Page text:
John: When mandatory SwimRun rules for combined air & water temperatures apply. As the temperature goes down in the fall, we shorten our weekly swims from 60-90 minutes to 25-45 minutes. I enjoy the natural feeling of swimming without a wetsuit and it does make for less gear to carry.

ST: How much do you train a week and how is it spread out? And has that changed recently, independent from COVID-19?

John: When the river is over 60F, I’ll swim three times for 45-60 minutes and one longer swim of 90+ minutes. I do transition to pool swimming in January through March, while watching the conditions to work in short cold swims a couple of times per month. I also do two neighborhood runs of 45 minutes and a weekly trail run of 60 minutes. Luckily COVID-19 has not really affected access to outdoor swimming and running.

ST: When you swim in the pool, how long are your sets?

John: While most of my open water friends swim with organized US Masters teams, I usually swim by myself in the pool. If I’m pressed for time, I’ll swim 30 minutes continuously, being mindful of efficient technique. If I have 45-60 minutes the main set will be 1k with either 200s or 100s with increasing intensity.

ST: But let us talk about COVID-19. How has it impacted you, your daily life and your job?

John: I’m fortunate that everyone in our family has remained healthy. In regard to my work as a realtor, I’m fortunate that real estate is considered an essential activity in Kentucky. We take recommended precautions during showings and are able to use electronic signatures for purchase agreements.

ST: What about pool access?

John: We have had periods of limited pool access in Kentucky, but pool access has been less of a factor for me as I prefer to swim in the river or nearby lakes. I do live within walking distance of a private swim and tennis club that has a 50m pool with a bubble enclosure and lap lane availability from late morning to mid-afternoon.

ST: Can we be jealous?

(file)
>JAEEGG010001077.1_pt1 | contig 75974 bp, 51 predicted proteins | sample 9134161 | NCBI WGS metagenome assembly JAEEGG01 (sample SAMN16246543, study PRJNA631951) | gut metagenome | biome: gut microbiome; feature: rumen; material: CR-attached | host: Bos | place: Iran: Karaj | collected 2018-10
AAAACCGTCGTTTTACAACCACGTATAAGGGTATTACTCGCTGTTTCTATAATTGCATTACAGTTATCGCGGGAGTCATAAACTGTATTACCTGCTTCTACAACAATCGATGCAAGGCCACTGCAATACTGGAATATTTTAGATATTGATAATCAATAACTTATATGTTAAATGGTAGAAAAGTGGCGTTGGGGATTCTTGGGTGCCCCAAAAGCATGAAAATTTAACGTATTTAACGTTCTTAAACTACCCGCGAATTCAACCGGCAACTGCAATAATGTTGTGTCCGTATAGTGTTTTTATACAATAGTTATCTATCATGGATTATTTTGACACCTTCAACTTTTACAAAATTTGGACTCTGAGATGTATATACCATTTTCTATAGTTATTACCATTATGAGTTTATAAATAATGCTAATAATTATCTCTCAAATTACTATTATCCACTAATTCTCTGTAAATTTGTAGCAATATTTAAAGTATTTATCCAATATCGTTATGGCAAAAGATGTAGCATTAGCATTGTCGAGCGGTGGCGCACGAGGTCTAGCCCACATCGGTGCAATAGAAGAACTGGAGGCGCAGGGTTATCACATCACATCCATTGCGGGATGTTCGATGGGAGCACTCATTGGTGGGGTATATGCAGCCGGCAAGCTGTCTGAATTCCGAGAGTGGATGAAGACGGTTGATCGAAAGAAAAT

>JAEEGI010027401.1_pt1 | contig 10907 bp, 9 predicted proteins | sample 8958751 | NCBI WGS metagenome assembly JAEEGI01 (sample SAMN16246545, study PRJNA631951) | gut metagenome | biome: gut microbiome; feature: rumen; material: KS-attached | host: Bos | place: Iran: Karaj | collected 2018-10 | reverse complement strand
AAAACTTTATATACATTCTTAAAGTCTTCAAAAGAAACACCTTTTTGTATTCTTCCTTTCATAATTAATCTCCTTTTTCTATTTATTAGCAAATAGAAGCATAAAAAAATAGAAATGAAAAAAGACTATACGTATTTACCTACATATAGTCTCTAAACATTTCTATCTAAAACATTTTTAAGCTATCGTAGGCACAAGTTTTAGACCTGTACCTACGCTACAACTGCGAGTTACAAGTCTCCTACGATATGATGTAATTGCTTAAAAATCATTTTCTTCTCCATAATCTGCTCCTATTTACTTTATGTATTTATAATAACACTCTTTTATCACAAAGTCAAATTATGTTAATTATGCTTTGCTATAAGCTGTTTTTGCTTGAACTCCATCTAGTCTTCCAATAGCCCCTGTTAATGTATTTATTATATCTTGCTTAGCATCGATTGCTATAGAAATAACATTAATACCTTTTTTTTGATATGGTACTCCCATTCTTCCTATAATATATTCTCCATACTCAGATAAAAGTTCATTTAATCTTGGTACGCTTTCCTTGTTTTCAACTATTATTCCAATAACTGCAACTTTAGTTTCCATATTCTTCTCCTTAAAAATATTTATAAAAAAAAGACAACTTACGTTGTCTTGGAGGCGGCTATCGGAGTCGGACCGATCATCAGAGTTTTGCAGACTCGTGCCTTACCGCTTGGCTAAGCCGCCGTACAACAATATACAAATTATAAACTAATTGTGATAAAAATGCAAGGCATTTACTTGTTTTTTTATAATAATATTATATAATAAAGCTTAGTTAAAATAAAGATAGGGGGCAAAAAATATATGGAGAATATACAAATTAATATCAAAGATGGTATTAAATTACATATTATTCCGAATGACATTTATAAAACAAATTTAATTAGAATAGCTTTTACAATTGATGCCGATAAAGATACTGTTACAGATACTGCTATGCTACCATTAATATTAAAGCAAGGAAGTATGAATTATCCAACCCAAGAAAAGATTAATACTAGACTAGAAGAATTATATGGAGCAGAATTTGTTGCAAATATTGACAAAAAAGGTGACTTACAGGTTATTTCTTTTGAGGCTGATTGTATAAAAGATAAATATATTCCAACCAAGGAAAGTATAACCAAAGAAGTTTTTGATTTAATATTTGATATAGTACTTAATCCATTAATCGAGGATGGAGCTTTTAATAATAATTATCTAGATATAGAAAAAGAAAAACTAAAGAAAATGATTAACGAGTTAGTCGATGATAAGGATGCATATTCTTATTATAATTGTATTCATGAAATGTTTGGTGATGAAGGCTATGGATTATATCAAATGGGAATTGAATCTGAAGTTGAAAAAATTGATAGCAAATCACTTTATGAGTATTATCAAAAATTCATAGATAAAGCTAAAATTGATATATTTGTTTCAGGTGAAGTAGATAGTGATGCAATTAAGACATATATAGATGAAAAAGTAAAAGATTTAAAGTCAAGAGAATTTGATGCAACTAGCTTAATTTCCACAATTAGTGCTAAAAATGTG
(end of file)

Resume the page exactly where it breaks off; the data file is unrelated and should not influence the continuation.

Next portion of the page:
John: Sure. We downsized 6 years ago in order to be down the street from a top-notch Swim/Tennis/Fitness club. I like being able to do short workouts on busy days since there’s no commute to the club.

ST: Talk about your athletic background.

John: I was an age-group and high school swimmer, specializing in middle distance freestyle. I then attended the U.S. Naval Academy and served on an Aegis Class Cruiser through the 1990s. Following sea duty I played golf, with a cart and a beer cooler, for about 20 years with no swimming or running. When I got short of breath walking to and from the cart, I decided to incorporate some treadmill walking and jogging. Long story short, I did my first 5k road run in 2009 and moved on to complete 10 different road marathons between 2011 and 2018. After the 10th I decided to try trail running, which I now enjoy over road running for the same reasons that I prefer open water to pool swimming. I swam my first 4k open water event in 2015, and have since completed the 5k Frogman Challenge, Chesapeake Bay Bridge 4.4mi event and the 2019 US Masters 10km Championship in Knoxville, TN. I also completed SwimRun Lake James and SwimRun NC in 2019.

ST: What do you like about the sport of SwimRun?

John: I enjoy the adventure of combining open water swimming with trail running, where every course is different. I also enjoy the team aspect of it, which fosters camaraderie and enhances safety. There’s a certain playfulness in running with your swim gear and swimming with your shoes on. Going forward, I’ll favor events that have challenging swim legs and cool temperatures.